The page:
Because of the exhausting process of seeking a business loan from a bank, many small business owners go for a merchant cash advance instead.
Applying for a cash advance is easy, and the funds you need get deposited into your account in just a few days. However, advances are often accompanied by hefty charges, which may strain your cash flow.Therefore, if you’re thinking of reaching out to a provider, it’s highly advisable that you first weigh the pros and cons to be certain that a merchant cash advance is for you.
What is a merchant cash advance?
A MCA is a form of funding a business, where a provider lends you a lump sum of money in return for a share of your future credit card sales.
Pros of merchant cash advances
Some of the reasons MCAs are popular among merchants include;
- Relaxed eligibility
Advance providers don’t demand things like good business credit or collateral, which means you’ll have a better chance at acquiring the funds you need.
- Faster application and funding
Cash advances are usually processed faster than traditional loans, giving your quick access to funds. Some companies boast a 3-day turnaround from the time you apply to getting your funds.
- No collateral required
Unlike most small business loan applications, getting a merchant account doesn’t require any form of security.
- High-risk funding
With a high-risk specialist like First American Merchant, you can get a merchant cash advance even when a bank deems your business too young or too risky to fund.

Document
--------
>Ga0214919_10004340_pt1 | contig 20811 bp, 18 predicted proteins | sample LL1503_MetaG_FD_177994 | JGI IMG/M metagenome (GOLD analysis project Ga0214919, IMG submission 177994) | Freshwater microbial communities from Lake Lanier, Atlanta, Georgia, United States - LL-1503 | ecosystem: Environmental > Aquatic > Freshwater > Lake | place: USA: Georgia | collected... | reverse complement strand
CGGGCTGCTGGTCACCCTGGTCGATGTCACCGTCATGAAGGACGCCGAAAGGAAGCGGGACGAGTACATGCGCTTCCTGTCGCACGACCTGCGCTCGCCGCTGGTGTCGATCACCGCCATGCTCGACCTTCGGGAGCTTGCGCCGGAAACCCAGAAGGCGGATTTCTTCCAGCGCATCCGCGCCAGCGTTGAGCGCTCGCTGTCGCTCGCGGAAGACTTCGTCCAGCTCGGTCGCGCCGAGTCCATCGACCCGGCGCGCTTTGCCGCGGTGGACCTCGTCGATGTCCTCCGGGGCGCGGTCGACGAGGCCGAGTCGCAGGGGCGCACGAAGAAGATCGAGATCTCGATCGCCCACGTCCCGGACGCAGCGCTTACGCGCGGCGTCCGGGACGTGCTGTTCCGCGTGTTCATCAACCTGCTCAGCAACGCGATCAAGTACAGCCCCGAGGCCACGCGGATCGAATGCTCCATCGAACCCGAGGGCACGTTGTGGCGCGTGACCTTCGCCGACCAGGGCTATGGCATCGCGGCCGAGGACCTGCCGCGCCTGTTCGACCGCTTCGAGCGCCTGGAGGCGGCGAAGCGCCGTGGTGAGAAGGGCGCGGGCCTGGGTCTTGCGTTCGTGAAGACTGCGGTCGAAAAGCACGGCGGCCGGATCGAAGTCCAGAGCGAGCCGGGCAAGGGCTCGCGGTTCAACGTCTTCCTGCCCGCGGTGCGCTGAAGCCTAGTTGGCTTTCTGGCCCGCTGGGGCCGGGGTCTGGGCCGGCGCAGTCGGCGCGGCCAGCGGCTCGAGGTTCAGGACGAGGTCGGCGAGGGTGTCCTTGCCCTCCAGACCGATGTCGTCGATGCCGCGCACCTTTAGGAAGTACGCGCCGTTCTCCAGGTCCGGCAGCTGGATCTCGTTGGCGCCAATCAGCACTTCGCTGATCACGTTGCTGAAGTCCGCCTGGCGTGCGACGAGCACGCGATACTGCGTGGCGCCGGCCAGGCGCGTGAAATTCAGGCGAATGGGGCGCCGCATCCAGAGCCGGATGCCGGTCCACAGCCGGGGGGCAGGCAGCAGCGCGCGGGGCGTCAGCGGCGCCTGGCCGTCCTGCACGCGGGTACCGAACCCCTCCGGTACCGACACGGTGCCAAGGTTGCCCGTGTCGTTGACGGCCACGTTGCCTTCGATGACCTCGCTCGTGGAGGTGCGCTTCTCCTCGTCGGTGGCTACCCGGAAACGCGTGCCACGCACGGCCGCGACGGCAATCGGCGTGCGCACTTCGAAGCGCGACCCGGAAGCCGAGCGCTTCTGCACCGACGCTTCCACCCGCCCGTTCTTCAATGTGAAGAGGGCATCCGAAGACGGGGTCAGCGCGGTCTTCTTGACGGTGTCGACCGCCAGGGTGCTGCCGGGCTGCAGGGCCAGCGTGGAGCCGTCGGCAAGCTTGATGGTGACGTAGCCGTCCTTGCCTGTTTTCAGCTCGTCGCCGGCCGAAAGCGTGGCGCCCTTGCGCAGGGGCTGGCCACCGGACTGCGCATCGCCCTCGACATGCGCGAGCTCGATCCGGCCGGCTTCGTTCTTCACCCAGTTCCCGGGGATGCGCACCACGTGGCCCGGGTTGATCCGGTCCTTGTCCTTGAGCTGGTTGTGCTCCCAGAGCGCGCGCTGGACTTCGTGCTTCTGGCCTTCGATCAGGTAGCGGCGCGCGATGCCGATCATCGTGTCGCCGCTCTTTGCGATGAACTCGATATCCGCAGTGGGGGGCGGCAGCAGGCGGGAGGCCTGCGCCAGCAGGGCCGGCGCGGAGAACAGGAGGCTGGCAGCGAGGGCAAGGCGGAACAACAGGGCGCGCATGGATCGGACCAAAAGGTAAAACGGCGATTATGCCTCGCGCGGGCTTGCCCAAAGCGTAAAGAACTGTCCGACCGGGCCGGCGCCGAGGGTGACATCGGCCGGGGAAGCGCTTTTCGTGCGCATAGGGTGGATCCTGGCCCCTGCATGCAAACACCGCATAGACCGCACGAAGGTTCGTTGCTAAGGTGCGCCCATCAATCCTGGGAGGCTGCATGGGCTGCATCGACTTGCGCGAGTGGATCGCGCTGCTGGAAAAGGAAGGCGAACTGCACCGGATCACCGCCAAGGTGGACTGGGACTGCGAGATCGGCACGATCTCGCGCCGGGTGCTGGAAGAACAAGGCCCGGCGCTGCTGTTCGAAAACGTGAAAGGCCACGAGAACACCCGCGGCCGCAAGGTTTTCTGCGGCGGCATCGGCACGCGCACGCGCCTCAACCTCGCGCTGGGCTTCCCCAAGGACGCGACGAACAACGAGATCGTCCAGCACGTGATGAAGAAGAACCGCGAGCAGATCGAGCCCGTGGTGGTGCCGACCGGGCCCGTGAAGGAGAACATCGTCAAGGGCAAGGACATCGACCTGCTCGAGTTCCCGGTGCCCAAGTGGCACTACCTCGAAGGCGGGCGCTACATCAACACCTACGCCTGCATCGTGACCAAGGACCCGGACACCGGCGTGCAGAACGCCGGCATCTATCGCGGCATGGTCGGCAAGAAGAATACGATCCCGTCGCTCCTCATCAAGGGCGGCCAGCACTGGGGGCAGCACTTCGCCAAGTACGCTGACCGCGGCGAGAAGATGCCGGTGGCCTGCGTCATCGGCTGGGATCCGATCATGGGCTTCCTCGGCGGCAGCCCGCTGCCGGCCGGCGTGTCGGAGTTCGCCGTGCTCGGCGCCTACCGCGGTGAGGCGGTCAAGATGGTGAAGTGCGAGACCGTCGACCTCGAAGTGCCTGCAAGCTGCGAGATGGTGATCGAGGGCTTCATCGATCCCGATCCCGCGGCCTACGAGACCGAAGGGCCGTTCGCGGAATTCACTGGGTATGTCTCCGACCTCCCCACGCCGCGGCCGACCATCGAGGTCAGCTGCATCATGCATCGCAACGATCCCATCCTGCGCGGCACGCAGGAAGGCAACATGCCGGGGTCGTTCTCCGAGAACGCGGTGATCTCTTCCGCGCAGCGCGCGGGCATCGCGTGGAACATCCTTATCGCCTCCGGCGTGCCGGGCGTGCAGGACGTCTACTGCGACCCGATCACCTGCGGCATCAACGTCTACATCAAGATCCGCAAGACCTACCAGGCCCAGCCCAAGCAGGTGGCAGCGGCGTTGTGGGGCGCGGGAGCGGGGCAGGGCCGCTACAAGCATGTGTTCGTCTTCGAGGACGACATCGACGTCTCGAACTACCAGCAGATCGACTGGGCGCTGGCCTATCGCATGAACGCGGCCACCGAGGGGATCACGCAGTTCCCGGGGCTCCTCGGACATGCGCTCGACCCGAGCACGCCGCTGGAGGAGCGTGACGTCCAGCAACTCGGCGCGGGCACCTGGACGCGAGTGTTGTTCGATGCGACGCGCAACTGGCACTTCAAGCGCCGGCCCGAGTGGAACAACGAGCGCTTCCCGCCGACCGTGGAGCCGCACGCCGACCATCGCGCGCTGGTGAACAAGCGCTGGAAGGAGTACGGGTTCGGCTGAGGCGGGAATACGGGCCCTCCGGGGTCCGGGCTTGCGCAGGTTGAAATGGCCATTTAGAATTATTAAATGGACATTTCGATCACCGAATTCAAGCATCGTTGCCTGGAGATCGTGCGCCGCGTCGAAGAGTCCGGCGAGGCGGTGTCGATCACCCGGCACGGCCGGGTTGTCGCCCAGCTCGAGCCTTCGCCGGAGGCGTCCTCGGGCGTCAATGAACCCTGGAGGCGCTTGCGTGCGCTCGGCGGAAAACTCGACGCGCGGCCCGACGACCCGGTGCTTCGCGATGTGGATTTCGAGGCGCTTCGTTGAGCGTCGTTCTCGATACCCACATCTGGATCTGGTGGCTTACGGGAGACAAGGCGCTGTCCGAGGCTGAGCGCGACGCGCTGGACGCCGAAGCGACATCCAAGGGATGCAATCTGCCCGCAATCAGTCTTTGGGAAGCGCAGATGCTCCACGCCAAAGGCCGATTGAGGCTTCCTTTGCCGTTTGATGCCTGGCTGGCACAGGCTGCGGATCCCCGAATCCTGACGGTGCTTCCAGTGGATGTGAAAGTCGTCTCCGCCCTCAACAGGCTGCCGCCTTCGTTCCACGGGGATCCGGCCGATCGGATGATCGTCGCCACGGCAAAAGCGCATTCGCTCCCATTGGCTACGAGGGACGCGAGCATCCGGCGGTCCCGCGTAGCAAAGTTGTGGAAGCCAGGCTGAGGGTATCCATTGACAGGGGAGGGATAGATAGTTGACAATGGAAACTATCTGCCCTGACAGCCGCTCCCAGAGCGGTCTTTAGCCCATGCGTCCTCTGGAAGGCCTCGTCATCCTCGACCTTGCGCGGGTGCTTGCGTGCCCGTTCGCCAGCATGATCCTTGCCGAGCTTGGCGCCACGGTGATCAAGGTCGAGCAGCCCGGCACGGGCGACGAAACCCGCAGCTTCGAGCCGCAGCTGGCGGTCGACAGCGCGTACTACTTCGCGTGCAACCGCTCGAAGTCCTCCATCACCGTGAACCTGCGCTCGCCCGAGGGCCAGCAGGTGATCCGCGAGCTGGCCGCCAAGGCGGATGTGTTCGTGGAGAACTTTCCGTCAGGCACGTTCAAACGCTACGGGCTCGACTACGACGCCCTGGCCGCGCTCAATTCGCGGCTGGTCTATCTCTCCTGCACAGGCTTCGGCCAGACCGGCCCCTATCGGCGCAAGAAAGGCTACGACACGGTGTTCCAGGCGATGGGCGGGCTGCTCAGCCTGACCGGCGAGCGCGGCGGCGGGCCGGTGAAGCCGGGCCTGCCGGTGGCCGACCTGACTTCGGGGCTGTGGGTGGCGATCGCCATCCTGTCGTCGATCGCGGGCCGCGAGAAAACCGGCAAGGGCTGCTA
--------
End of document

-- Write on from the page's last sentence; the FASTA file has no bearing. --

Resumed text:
Cons of merchant cash advances
The biggest downside to getting a cash advance is the cost. Although they technically don’t have “interest,” advances come with a fixed rate that determines how much you’ll ultimately need to pay back, and a withholding fee, which is the percentage that a provider will get from your income after every sale. While some providers offer low charges, the average rate is typically 25% – double that of business loan interests. Moreover, because the fees are already set in stone, paying an advance sooner doesn’t mean you get to pay less.
Another major con is that, unlike loans, cash advances are treated as transactions and not expenses, which means your advance won’t be liable for tax deductions.
When to choose a cash advance
Merchants that go for advances are often those that have, for one reason or another, been turned down by banks and other lenders. If you have poor credit, are in a high-risk industry, or in dire need of funding, and you’re willing to accept high overall fees later for access to funds now, then a cash advance may be your best bet.
Regardless, just because cash advances seem more informal than loans, doesn’t mean they should be taken lightly. Do your research and consult a licensed financial advisor/attorney before signing any contract.